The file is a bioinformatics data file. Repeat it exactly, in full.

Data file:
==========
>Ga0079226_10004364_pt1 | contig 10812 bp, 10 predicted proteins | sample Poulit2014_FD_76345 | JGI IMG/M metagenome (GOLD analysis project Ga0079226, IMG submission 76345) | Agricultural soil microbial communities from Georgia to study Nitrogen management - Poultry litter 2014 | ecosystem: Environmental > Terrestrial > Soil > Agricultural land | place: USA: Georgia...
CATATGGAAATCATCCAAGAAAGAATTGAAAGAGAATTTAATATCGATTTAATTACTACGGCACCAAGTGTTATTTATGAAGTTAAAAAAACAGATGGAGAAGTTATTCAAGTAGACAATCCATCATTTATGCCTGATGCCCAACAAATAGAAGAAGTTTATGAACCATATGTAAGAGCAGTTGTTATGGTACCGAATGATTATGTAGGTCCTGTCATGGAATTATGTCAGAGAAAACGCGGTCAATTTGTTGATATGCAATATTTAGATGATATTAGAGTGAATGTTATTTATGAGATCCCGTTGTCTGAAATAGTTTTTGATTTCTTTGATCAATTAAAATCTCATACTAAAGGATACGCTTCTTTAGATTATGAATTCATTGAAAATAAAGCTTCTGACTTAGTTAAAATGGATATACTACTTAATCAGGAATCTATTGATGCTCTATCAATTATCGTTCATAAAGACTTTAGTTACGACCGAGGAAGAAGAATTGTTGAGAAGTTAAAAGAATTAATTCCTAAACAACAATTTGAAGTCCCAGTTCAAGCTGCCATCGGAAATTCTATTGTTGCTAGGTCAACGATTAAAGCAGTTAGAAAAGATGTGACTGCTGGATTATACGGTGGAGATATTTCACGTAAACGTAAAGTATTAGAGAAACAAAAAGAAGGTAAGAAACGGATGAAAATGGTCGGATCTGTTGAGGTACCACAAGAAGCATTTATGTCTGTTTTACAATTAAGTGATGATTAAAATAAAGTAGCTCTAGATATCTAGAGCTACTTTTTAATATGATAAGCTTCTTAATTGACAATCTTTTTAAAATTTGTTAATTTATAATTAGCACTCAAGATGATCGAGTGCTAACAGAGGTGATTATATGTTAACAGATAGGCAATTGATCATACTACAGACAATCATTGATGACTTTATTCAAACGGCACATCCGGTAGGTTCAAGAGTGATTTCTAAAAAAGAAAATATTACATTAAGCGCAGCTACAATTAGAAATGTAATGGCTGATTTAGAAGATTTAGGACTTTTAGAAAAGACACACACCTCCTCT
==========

>Ga0079226_10004364_pt1 | contig 10812 bp, 10 predicted proteins | sample Poulit2014_FD_76345 | JGI IMG/M metagenome (GOLD analysis project Ga0079226, IMG submission 76345) | Agricultural soil microbial communities from Georgia to study Nitrogen management - Poultry litter 2014 | ecosystem: Environmental > Terrestrial > Soil > Agricultural land | place: USA: Georgia...
CATATGGAAATCATCCAAGAAAGAATTGAAAGAGAATTTAATATCGATTTAATTACTACGGCACCAAGTGTTATTTATGAAGTTAAAAAAACAGATGGAGAAGTTATTCAAGTAGACAATCCATCATTTATGCCTGATGCCCAACAAATAGAAGAAGTTTATGAACCATATGTAAGAGCAGTTGTTATGGTACCGAATGATTATGTAGGTCCTGTCATGGAATTATGTCAGAGAAAACGCGGTCAATTTGTTGATATGCAATATTTAGATGATATTAGAGTGAATGTTATTTATGAGATCCCGTTGTCTGAAATAGTTTTTGATTTCTTTGATCAATTAAAATCTCATACTAAAGGATACGCTTCTTTAGATTATGAATTCATTGAAAATAAAGCTTCTGACTTAGTTAAAATGGATATACTACTTAATCAGGAATCTATTGATGCTCTATCAATTATCGTTCATAAAGACTTTAGTTACGACCGAGGAAGAAGAATTGTTGAGAAGTTAAAAGAATTAATTCCTAAACAACAATTTGAAGTCCCAGTTCAAGCTGCCATCGGAAATTCTATTGTTGCTAGGTCAACGATTAAAGCAGTTAGAAAAGATGTGACTGCTGGATTATACGGTGGAGATATTTCACGTAAACGTAAAGTATTAGAGAAACAAAAAGAAGGTAAGAAACGGATGAAAATGGTCGGATCTGTTGAGGTACCACAAGAAGCATTTATGTCTGTTTTACAATTAAGTGATGATTAAAATAAAGTAGCTCTAGATATCTAGAGCTACTTTTTAATATGATAAGCTTCTTAATTGACAATCTTTTTAAAATTTGTTAATTTATAATTAGCACTCAAGATGATCGAGTGCTAACAGAGGTGATTATATGTTAACAGATAGGCAATTGATCATACTACAGACAATCATTGATGACTTTATTCAAACGGCACATCCGGTAGGTTCAAGAGTGATTTCTAAAAAAGAAAATATTACATTAAGCGCAGCTACAATTAGAAATGTAATGGCTGATTTAGAAGATTTAGGACTTTTAGAAAAGACACACACCTCCTCT